Monday, June 4, turned out a lot like that day four years ago. At 7:50 a.m. the Governor called Judge Cupp to inform him that he had been chosen to fill the seat on the Circuit Court left by disgraced Judge Jay Rosman.
Even though he decided to put his name in for the position, it was unexpected, Judge Cupp said. Moving on from the county bench “was never really ‘in my plan,” he said.
Chosen from a field of five applicants, he has an extensive background in felony law both as a prosecutor and defense attorney. Judge Cupp said he has been surprised to find how much he enjoyed being the county judge, considering all the various types of legal cases involved. The day-to-day work has always been difficult and challenging, he noted.
He said he has found it especially difficult to rule on eviction cases. The circumstances of these cases, he said, “are always sad.”
He said he looks forward to the challenge of the 20th Circuit. He would like to work in criminal law but will be happy to accept whatever appointment he is assigned to.
He is glad that, as a newcomer to the Circuit, he will have a mentor judge to help ease the unavoidable learning curve in the new position.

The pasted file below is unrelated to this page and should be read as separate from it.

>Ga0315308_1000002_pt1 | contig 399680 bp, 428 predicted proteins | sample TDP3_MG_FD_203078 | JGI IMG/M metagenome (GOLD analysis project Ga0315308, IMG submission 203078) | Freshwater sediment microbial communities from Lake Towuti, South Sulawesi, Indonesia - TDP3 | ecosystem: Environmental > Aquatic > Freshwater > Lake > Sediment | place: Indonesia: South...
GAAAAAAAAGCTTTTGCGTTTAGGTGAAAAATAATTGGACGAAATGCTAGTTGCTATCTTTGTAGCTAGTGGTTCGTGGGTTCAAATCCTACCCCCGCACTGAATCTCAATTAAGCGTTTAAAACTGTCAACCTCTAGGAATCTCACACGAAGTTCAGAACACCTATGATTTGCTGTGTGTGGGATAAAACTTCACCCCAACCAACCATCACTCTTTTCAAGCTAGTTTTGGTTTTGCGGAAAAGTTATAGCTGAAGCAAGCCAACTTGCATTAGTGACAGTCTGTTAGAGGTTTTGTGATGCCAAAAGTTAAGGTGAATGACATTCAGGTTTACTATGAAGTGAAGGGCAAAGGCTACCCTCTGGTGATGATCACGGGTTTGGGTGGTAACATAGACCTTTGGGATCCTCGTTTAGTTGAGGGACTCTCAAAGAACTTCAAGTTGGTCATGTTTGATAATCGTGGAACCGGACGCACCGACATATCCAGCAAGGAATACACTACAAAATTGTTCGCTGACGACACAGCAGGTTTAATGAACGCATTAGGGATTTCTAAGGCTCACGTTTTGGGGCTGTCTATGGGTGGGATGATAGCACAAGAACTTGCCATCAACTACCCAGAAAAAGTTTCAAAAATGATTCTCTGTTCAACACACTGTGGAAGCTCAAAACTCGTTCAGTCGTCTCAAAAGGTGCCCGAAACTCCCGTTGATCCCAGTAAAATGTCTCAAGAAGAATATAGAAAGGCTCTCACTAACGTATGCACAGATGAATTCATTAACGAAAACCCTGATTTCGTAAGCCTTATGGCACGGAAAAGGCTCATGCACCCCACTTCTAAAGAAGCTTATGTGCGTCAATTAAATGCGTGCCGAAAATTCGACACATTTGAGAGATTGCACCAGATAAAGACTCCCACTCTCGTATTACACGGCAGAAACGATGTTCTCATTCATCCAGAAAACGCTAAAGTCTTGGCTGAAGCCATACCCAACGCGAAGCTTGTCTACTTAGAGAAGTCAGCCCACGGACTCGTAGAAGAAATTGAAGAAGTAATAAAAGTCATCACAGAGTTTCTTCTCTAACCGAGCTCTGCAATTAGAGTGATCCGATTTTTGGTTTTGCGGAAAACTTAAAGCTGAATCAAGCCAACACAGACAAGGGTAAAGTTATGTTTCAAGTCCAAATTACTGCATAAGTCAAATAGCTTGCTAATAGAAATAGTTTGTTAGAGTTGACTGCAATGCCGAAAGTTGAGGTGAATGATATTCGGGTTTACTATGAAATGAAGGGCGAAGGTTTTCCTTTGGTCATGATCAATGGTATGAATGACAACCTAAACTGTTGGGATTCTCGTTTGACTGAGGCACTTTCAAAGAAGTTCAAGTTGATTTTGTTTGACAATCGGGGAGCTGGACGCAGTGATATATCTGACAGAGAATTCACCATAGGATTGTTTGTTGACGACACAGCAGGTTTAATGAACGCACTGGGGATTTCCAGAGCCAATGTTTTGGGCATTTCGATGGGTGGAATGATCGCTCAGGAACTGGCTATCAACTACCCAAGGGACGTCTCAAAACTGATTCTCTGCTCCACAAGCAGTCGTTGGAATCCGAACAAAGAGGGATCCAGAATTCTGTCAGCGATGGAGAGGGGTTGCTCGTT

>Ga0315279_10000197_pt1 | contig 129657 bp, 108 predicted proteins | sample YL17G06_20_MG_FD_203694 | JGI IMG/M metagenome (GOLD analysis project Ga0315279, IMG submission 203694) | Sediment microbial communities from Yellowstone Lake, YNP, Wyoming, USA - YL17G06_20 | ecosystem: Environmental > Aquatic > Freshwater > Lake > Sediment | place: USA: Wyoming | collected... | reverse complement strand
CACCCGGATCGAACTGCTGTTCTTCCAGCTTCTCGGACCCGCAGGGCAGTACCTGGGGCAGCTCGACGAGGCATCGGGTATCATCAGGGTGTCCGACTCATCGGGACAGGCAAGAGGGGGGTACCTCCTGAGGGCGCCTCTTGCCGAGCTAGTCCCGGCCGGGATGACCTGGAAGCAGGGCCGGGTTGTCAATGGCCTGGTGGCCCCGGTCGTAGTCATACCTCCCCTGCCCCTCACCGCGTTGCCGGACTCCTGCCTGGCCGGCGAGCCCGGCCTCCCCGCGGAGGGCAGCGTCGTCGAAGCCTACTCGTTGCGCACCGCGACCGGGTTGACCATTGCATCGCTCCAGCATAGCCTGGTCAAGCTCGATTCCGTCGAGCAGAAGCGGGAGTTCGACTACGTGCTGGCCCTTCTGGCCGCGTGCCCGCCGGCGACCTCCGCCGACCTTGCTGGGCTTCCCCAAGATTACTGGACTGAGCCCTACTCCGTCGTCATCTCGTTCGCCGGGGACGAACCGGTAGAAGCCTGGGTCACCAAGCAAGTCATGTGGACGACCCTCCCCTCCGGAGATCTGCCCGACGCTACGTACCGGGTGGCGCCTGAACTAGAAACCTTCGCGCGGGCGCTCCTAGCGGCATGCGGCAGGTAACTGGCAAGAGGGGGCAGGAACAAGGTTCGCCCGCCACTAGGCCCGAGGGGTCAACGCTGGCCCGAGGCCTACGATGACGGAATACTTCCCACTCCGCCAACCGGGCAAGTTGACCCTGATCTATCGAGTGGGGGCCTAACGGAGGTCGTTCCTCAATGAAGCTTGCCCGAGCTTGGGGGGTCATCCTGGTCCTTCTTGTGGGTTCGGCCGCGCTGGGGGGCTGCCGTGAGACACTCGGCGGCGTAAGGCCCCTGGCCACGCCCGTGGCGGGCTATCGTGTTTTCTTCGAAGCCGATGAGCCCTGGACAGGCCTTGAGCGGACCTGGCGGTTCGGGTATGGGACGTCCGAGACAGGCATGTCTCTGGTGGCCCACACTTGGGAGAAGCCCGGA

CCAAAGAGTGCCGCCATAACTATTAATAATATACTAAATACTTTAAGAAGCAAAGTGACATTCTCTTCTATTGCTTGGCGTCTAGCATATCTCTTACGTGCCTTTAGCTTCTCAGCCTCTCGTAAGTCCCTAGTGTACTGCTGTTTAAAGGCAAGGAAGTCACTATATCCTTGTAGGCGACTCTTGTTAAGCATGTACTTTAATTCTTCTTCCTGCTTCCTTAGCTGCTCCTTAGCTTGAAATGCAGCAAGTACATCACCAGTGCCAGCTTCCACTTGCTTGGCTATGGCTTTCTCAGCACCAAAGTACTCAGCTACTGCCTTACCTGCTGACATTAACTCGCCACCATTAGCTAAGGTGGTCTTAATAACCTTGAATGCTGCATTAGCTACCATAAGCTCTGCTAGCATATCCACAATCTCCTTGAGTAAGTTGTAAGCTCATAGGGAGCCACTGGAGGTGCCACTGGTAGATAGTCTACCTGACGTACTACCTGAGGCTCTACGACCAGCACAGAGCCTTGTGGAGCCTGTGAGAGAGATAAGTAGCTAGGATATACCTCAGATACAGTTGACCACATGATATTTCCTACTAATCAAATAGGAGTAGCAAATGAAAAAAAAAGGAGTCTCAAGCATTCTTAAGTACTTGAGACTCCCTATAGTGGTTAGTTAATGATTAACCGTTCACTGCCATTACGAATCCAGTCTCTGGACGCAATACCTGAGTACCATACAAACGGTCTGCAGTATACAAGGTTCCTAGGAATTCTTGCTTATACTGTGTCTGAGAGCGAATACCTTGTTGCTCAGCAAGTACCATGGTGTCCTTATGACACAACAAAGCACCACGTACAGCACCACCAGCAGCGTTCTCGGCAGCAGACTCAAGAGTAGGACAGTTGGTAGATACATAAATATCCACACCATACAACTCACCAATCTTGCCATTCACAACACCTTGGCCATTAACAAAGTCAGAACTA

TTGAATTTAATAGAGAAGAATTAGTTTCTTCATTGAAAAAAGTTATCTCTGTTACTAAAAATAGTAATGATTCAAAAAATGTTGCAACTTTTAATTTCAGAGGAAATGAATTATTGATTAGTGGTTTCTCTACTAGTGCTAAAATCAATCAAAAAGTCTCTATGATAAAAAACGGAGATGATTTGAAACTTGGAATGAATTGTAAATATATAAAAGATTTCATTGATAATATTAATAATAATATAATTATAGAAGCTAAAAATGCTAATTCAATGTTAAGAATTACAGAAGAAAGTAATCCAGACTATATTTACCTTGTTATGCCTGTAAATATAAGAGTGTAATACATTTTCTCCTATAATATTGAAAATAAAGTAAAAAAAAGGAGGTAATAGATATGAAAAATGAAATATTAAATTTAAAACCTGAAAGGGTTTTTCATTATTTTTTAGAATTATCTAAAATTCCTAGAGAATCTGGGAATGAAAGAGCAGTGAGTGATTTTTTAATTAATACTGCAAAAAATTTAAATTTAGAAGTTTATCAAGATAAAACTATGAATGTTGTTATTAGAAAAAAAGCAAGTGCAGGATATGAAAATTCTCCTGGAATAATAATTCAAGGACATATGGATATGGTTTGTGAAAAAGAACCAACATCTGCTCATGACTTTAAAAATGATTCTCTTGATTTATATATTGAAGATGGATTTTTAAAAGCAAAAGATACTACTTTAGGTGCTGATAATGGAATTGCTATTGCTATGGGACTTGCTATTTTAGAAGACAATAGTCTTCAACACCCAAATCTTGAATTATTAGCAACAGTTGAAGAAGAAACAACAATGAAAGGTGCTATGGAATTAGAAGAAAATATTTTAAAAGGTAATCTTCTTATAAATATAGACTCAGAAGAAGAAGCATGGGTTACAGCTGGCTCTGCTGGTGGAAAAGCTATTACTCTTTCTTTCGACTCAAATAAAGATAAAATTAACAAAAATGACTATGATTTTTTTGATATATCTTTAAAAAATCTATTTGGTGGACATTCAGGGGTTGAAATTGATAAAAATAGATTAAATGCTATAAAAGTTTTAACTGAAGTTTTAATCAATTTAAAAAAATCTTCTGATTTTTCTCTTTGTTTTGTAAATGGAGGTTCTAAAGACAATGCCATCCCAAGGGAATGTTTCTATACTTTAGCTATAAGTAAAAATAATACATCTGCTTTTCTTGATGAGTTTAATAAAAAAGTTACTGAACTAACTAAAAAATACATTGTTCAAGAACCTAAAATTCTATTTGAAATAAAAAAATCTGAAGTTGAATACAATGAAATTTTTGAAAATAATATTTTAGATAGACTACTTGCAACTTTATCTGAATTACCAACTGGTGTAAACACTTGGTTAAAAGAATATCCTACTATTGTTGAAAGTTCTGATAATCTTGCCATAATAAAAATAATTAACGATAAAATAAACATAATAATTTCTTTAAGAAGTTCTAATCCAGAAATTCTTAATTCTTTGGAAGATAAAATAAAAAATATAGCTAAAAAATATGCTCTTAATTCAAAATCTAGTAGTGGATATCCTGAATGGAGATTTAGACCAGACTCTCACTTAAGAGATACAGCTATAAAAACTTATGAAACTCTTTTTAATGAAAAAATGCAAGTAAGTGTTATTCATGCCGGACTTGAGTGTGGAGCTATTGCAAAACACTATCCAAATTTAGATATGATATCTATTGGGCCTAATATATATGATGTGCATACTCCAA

Not commissioned as a circuit court judge yet, he expects to remain at his county judgeship at least until the end of June. Decisions must be made to cover the county judge seat vacancy his appointment creates. Hendry only has one county judge. Those cases could be covered by other area county judges till someone is chosen or another judge could be appointed quickly.
Judge Cupp is eager to attend an upcoming circuit judge conference to get a handle on the job. He must stand for election to the six-year term in 2022. The term will end January 3. 2023.
He is pleased that his Administrative Assistant Ivelisse MIller has chosen to continue her service to him as he moves on.
Judge Cupp wants the people of Hendry County to understand that this is his home and said, “I love Hendry County and am not moving.” His position as county judge has never been a “stepping stone” to higher offices, he said.